“My overall sense is that Harold learns that he is not alone in feeling flawed, lonely, and often not up to the task of being truly alive. On every step of his journey, he encounters people who are also burdened by past and/or present – lovers who walked away, secret lives they can’t reveal to most people, illnesses, attempts at suicide, substance abuse, pride and arrogance that keep them from really connecting with people. He learns that the most extraordinary and difficult moments in his life were exactly the times when he was most human, and that he should feel a sense of joy in having survived and come as far as he has, rather than wallowing in shame or failure. He also learns that it’s never too late to start fresh, to try again, to make up for the weaknesses of the past.”
– Karen McBride, Barrington Area Library Public Information Manager
“I think Harold learns a lot about himself. By the end of the book, you really get the feeling that he is beginning to realize how what he does makes a difference (for better or for worse) in the world. He also learns that every day is a new day, and that it’s never too late to try to fix old mistakes and change things about himself that he thinks he should. I think that one of the loveliest parts of the book deal with Harold’s relationship with his wife. At the beginning, they’re so distant from each other. Without giving too much away, it’s fair to say that by the end, the two of them have an understanding and tenderness for each other that they haven’t had in many years. That deep awareness of another person is a huge change for Harold, who has always been a bit detached from the world.”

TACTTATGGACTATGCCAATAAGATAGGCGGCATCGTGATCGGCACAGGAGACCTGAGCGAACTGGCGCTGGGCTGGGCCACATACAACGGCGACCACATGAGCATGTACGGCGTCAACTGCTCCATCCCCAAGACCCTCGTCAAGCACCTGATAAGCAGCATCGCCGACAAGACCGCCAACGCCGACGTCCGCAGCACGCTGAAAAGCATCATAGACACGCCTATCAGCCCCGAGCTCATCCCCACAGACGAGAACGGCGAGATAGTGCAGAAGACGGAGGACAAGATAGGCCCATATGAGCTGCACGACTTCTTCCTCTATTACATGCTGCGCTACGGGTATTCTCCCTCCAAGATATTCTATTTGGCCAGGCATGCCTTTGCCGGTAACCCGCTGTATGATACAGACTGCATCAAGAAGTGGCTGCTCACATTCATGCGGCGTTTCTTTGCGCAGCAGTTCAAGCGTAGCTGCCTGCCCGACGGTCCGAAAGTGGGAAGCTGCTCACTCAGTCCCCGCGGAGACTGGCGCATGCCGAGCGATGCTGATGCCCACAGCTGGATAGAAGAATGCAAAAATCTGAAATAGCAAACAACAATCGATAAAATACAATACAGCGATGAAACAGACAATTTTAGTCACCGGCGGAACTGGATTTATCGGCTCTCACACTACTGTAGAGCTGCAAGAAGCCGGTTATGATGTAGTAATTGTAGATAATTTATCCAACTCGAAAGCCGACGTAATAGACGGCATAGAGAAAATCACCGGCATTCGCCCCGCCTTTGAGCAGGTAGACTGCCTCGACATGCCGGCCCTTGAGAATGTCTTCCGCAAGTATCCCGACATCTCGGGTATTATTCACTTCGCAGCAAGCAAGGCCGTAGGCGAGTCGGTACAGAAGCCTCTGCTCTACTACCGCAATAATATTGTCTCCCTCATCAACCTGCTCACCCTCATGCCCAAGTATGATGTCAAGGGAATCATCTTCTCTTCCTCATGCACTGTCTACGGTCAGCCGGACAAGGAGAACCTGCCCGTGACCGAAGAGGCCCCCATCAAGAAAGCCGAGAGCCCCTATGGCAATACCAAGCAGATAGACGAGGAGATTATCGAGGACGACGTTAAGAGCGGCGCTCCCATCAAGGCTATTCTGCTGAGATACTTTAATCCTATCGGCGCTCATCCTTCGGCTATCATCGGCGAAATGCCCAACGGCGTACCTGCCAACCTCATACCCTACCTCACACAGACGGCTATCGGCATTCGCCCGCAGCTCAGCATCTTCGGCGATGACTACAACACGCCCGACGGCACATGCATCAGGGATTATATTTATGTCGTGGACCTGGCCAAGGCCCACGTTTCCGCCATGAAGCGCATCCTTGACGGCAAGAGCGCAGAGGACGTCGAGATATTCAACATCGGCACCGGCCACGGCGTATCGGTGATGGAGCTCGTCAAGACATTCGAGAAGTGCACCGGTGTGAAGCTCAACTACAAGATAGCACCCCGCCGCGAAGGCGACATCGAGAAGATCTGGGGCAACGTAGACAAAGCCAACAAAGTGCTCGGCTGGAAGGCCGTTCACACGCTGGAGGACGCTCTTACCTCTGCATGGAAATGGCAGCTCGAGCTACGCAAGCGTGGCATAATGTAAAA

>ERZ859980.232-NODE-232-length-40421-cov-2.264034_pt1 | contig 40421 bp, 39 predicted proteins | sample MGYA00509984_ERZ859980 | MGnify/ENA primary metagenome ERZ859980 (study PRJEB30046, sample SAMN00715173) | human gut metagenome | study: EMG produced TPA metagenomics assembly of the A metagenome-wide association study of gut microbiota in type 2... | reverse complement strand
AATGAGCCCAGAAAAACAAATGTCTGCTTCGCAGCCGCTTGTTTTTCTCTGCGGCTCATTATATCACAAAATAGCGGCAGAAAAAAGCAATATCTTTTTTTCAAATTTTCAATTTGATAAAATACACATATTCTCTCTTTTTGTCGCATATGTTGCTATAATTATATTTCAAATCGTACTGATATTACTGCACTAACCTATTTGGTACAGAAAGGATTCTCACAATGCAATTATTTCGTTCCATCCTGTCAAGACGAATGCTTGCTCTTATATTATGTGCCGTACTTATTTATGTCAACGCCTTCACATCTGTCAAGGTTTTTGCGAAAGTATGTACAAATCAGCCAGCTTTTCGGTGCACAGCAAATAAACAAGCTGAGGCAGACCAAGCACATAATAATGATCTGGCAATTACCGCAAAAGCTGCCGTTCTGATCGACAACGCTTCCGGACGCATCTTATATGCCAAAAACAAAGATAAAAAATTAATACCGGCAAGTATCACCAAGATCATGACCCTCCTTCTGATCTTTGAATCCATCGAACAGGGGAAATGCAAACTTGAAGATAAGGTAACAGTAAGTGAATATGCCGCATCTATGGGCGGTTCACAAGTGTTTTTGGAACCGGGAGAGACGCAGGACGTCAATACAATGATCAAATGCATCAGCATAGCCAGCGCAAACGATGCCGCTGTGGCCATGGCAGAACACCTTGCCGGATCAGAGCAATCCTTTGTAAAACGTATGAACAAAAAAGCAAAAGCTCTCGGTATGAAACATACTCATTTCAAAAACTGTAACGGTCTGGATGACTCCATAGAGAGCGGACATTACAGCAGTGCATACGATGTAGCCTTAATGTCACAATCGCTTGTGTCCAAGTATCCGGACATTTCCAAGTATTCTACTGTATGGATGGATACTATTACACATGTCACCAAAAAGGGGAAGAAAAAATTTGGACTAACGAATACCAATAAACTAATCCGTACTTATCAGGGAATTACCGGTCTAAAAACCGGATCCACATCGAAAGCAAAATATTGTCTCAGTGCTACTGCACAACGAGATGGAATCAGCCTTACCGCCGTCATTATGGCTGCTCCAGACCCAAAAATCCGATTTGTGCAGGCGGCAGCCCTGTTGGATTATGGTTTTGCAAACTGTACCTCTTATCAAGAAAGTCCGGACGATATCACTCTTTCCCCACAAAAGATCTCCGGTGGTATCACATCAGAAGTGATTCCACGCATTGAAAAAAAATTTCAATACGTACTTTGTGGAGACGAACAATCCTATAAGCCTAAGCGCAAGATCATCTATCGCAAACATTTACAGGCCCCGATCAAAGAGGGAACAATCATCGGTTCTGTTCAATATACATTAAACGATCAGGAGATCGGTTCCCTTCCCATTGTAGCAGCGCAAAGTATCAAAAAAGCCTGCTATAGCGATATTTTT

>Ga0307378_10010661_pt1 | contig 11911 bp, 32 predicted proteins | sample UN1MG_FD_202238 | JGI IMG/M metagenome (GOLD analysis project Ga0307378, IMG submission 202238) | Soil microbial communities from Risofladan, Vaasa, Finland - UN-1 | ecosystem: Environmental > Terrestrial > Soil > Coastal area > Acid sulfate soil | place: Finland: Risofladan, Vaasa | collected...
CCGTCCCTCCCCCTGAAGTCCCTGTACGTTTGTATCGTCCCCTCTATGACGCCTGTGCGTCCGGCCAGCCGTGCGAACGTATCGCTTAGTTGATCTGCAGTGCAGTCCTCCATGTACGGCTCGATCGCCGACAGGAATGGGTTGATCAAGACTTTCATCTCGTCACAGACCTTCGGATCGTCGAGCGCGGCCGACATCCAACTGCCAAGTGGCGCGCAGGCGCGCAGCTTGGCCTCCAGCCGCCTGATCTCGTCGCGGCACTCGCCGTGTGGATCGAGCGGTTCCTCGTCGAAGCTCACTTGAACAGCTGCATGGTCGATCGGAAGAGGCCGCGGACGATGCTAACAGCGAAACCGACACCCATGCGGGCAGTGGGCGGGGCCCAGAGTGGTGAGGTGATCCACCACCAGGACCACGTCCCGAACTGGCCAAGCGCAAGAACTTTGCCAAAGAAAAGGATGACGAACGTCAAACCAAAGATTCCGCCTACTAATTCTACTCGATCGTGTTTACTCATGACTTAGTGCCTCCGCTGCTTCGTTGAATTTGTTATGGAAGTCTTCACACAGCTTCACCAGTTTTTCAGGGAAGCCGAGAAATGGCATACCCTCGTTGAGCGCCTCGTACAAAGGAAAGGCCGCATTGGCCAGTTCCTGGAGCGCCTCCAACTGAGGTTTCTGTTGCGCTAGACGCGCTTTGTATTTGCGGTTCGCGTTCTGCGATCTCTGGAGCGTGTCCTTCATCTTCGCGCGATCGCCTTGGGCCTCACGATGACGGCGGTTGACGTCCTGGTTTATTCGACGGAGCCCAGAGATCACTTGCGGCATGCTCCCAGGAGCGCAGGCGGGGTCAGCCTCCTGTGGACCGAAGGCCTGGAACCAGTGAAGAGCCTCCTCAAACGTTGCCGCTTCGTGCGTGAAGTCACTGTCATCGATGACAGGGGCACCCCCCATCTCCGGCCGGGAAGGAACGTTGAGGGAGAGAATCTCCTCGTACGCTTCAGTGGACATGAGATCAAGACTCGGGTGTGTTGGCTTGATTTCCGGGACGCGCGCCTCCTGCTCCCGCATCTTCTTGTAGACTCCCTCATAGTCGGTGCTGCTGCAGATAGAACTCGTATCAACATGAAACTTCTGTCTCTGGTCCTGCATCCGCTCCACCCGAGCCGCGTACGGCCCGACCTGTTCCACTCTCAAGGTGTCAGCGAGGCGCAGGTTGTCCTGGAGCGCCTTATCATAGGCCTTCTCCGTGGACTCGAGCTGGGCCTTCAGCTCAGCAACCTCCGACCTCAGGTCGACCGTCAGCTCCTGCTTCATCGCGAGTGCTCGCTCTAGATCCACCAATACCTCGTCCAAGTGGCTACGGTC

– Liz Kirchhoff, Adult Services Librarian at the Barrington Area Library
The whole purpose of our contest is to come up with a list of questions you would most like to hear author Rachel Joyce answer when we interview her via Skype in Barrington High School’s Guidance Resource Center at 1 p.m. on Sunday, February 23rd. All are welcome for that interview and we hope you will join us!
In the meantime, stay tuned as we continue our book discussion. The library’s book club will again be talking about The Unlikely Pilgrimage of Harold Fry in The Garlands Burnham Room on Friday, February 21, at 2 p.m. (CLICK HERE to register.) If you can’t make the meeting, we’re going to be covering the following chapters on these upcoming dates right here at 365Barrington.com:
Saturday, February 15th – Chapters 11 through 20
Tuesday, February 18th – Chapters 21 through 26
Saturday, February 22nd – Chapters 27 through 32
Sunday, February 23rd at 1 p.m. – Join our interview with author, Rachel Joyce
Thank you, Barrington Area Library, Barrington 220 Educational Foundation, Barrington 220 School District and the Barrington PTO Presidents’ Council for hosting the 2014 Barrington Reads campaign and inspiring us to read this beautiful book together!
For a list of other upcoming events scheduled during the month of February inspired by The Unlikely Pilgrimage of Harold Fry, you’ll find the full Barrington Reads schedule on the library’s website at BALibrary.org.